Life on the Road: Being a Traveler, Not a Tourist

Some people wouldn’t find any difference between the two words tourist and traveler; however, it is the travelers who experience a foreign country unlike tourists do.

Tourists enjoy cushy resorts; travelers prefer to stay with local families.

Tourists go on vacation; travelers go on trips.

Tourists buy all inclusive anything; travelers buy one-way tickets.

Travelers are rugged; they are weathered; their tanned skin and bleached hair have stories. They would sleep on the floor, eat ramen for dinner, and shower in the ocean if it meant that they could be in foreign country. Their backpacks are ripped, their clothes are stained, and their feet are filthy.

And, guess what? They don’t care.

I have found, over the years, that certain things take precedence when you are a traveler: things that matter to you at home, don’t matter to you when you’re away. Your life is enriched with broken conversations on a sweaty chicken bus, and getting lost in the back alleys of a cobblestoned city – not paychecks and high fashion. The life that you live on the road isn’t the life that you live at home, and that’s exactly what you love about it.

And you come to realize that no one in the world can understand this dual-lifestyle unless they, themselves, have been travelers too. It bonds you; it pieces you together. Your heart, and the heart of another traveler become intertwined, welding the particles of your star-gazing dreams together.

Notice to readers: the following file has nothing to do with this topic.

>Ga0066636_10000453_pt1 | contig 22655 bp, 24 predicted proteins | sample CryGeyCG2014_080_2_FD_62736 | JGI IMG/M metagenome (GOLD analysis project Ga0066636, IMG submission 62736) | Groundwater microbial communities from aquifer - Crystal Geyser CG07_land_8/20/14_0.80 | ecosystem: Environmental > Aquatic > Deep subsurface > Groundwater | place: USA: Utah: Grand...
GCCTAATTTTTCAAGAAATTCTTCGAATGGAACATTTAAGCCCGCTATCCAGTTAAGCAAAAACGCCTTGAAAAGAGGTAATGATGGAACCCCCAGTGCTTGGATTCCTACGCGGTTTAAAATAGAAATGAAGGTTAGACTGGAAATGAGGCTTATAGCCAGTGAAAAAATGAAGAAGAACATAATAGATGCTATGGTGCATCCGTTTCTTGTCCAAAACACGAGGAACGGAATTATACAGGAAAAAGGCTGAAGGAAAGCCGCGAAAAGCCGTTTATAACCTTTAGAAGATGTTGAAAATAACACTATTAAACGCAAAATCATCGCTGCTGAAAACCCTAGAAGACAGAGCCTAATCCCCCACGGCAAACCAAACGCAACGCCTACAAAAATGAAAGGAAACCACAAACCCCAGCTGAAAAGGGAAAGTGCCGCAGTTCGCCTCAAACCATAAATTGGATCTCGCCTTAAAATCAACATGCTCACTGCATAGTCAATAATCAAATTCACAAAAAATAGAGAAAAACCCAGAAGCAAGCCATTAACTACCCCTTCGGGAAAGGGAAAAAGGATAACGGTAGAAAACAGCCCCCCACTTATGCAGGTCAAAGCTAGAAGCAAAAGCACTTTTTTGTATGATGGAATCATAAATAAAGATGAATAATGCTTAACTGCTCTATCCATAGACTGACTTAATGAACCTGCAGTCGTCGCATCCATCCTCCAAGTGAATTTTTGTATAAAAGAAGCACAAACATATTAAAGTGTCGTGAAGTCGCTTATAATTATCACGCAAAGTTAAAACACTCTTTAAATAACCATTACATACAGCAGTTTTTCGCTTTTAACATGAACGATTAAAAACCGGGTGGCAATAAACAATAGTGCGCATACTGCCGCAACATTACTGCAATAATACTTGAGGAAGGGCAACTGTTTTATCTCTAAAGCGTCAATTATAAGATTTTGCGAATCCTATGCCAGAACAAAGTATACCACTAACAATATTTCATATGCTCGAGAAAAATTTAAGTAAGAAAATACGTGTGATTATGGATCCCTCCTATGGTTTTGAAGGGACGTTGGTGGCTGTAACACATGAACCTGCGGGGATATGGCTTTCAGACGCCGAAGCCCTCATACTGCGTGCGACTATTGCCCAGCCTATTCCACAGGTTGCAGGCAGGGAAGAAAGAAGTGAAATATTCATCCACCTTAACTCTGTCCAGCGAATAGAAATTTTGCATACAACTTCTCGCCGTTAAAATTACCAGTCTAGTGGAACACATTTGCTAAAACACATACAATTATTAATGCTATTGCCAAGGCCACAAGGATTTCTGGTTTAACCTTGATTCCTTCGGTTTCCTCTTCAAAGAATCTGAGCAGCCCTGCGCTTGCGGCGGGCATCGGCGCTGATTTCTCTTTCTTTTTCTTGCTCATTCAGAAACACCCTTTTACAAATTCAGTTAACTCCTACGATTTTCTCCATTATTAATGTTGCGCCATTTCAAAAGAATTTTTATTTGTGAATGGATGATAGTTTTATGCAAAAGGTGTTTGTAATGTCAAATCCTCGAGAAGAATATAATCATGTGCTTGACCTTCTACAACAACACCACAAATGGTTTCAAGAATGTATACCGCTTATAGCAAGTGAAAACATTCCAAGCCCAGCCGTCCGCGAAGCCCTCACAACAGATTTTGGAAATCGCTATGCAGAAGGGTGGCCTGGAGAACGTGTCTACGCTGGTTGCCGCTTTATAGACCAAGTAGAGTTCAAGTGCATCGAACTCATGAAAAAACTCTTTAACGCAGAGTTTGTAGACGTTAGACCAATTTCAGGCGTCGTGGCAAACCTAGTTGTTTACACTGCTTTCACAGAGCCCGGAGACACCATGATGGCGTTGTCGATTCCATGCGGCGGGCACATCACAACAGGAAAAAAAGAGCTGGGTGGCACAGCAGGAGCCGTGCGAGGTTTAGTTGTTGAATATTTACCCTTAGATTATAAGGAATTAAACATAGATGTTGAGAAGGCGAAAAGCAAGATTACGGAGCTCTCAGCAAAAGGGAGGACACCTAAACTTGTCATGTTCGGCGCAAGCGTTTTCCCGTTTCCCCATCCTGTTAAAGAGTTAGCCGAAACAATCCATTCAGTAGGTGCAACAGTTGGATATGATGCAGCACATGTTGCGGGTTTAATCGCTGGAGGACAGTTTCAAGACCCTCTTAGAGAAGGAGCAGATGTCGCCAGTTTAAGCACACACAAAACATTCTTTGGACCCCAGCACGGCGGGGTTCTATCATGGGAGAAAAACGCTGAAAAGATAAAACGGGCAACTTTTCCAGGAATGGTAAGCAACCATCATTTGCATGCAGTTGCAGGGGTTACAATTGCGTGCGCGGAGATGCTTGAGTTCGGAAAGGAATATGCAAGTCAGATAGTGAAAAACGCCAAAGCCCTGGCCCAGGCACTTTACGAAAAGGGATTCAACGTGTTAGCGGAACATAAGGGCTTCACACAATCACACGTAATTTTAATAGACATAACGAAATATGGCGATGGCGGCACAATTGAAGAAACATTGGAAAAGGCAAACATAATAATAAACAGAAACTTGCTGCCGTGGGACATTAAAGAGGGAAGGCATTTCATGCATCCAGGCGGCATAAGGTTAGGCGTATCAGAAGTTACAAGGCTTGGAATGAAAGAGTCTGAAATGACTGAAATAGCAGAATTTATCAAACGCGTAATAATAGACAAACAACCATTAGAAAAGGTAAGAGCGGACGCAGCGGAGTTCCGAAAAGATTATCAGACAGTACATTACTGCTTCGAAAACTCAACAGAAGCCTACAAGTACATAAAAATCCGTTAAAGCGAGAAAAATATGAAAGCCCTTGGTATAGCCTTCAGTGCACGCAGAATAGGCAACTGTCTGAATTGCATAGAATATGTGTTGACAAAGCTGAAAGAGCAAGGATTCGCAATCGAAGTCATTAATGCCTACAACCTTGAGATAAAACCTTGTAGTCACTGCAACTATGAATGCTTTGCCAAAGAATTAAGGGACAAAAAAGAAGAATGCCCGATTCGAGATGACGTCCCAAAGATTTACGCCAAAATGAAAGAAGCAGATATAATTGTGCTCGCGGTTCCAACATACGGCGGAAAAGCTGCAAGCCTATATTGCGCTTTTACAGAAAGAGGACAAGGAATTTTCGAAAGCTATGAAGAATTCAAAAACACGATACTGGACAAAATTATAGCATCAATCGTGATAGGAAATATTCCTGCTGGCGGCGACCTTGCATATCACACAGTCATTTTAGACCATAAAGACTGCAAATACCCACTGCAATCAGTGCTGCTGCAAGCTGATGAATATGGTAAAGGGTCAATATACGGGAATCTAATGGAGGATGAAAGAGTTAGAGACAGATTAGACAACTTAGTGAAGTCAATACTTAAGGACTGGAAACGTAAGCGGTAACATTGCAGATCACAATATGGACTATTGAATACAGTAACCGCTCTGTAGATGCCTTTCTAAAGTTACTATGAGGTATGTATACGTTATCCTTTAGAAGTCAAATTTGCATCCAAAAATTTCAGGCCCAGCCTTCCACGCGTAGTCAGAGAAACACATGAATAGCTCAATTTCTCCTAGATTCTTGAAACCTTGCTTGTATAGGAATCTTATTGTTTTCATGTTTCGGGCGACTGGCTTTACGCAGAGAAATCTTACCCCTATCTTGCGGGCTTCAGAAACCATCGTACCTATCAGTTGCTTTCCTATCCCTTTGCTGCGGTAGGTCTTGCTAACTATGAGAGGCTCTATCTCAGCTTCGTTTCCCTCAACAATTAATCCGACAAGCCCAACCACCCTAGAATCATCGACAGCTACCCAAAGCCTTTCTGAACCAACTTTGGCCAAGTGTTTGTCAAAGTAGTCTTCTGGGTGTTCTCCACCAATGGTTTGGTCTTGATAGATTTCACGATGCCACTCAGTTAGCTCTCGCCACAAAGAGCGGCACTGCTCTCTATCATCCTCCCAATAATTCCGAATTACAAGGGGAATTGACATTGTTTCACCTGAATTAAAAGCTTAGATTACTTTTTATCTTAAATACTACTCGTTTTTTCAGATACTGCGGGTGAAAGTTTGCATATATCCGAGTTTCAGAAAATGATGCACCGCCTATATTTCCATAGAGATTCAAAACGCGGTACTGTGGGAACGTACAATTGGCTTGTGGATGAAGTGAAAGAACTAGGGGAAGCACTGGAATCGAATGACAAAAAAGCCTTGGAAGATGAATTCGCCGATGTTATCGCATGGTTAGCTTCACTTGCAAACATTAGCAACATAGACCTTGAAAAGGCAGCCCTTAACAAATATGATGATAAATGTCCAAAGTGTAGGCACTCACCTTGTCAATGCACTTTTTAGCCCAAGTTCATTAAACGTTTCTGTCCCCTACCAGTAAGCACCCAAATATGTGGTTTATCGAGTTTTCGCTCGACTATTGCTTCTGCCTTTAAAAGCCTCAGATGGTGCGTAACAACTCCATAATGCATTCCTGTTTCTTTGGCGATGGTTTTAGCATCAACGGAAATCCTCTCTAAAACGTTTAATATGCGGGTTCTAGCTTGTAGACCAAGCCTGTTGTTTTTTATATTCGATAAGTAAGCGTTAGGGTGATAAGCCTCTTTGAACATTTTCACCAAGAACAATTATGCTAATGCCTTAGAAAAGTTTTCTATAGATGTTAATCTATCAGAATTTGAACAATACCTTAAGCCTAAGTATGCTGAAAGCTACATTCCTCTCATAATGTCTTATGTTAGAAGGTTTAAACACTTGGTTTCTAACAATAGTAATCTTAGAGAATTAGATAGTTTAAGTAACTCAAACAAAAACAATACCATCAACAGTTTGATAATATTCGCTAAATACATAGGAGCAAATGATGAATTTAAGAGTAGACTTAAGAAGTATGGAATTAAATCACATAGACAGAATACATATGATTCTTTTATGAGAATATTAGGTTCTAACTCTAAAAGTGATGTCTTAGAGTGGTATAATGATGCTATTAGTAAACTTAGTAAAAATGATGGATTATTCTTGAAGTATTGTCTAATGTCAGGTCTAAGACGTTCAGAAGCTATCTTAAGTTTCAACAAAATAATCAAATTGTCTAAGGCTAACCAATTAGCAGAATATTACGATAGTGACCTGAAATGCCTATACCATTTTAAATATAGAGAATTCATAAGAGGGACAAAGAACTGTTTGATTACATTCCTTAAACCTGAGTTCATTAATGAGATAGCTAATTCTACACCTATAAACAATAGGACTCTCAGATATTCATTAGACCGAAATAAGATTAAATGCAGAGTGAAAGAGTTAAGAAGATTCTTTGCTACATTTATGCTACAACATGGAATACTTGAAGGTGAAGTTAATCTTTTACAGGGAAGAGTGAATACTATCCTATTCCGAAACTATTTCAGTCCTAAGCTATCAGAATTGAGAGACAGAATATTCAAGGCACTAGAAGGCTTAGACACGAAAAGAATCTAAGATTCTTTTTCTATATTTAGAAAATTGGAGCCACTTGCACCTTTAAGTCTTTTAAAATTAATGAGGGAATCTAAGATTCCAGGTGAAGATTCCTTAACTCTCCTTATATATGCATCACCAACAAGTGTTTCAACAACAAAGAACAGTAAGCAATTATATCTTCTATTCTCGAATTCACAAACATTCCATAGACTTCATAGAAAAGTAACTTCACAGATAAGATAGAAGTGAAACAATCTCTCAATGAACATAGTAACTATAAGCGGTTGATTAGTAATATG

You stay in countries for longer than one week; you get “stuck” in places; you quit your jobs and extend your plane tickets; you buy drugs from locals; you take the cheaper, longer buses because you don’t care if a sweaty Cambodian lady basically sits on top of you.

You get Dengue Fever and think you might die; you eat sketchy street food and shit your pants; you get glass in your feet from never wearing shoes; you get robbed, mugged, or held at gunpoint…and even still…

You don’t stop traveling.

These are things that tourists just simply don’t do – and won’t do. But these are the stories that you will have for the rest of your life. They are the memories that you simply don’t get from going on vaca and they are the moments that have defined your youth.

You think that tourists are boring – that they’re missing out on all of the wild, exhilarating, and mind-blowing experiences – and they think you’re nuts. They think you’re reckless; they think you’re irresponsible; they think you are completely deranged in the mind.

And – maybe you are.